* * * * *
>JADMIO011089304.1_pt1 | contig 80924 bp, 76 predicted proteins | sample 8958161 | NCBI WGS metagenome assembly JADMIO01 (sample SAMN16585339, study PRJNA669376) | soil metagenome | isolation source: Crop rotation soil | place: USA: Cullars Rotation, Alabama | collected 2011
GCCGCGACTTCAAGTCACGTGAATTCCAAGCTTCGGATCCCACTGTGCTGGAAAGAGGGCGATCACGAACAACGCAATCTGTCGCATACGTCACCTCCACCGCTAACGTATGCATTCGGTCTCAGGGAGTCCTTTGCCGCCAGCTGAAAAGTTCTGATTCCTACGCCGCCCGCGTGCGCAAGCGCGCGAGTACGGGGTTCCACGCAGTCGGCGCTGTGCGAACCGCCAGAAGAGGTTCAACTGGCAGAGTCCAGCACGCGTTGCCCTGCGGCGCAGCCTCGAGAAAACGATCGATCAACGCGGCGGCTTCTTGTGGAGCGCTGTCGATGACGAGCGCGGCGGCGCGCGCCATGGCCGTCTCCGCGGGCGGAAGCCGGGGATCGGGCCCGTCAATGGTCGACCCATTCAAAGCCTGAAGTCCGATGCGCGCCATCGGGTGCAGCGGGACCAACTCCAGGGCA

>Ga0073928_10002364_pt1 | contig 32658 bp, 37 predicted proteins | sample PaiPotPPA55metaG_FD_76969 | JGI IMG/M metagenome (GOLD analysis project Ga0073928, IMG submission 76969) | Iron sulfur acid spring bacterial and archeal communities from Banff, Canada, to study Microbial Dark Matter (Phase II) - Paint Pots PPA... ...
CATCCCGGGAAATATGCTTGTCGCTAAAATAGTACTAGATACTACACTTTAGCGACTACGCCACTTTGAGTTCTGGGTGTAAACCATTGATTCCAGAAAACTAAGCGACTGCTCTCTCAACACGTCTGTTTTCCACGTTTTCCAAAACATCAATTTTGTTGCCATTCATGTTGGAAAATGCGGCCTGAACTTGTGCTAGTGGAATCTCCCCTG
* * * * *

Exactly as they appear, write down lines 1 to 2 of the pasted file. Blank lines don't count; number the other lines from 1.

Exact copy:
>JADMIO011089304.1_pt1 | contig 80924 bp, 76 predicted proteins | sample 8958161 | NCBI WGS metagenome assembly JADMIO01 (sample SAMN16585339, study PRJNA669376) | soil metagenome | isolation source: Crop rotation soil | place: USA: Cullars Rotation, Alabama | collected 2011
GCCGCGACTTCAAGTCACGTGAATTCCAAGCTTCGGATCCCACTGTGCTGGAAAGAGGGCGATCACGAACAACGCAATCTGTCGCATACGTCACCTCCACCGCTAACGTATGCATTCGGTCTCAGGGAGTCCTTTGCCGCCAGCTGAAAAGTTCTGATTCCTACGCCGCCCGCGTGCGCAAGCGCGCGAGTACGGGGTTCCACGCAGTCGGCGCTGTGCGAACCGCCAGAAGAGGTTCAACTGGCAGAGTCCAGCACGCGTTGCCCTGCGGCGCAGCCTCGAGAAAACGATCGATCAACGCGGCGGCTTCTTGTGGAGCGCTGTCGATGACGAGCGCGGCGGCGCGCGCCATGGCCGTCTCCGCGGGCGGAAGCCGGGGATCGGGCCCGTCAATGGTCGACCCATTCAAAGCCTGAAGTCCGATGCGCGCCATCGGGTGCAGCGGGACCAACTCCAGGGCA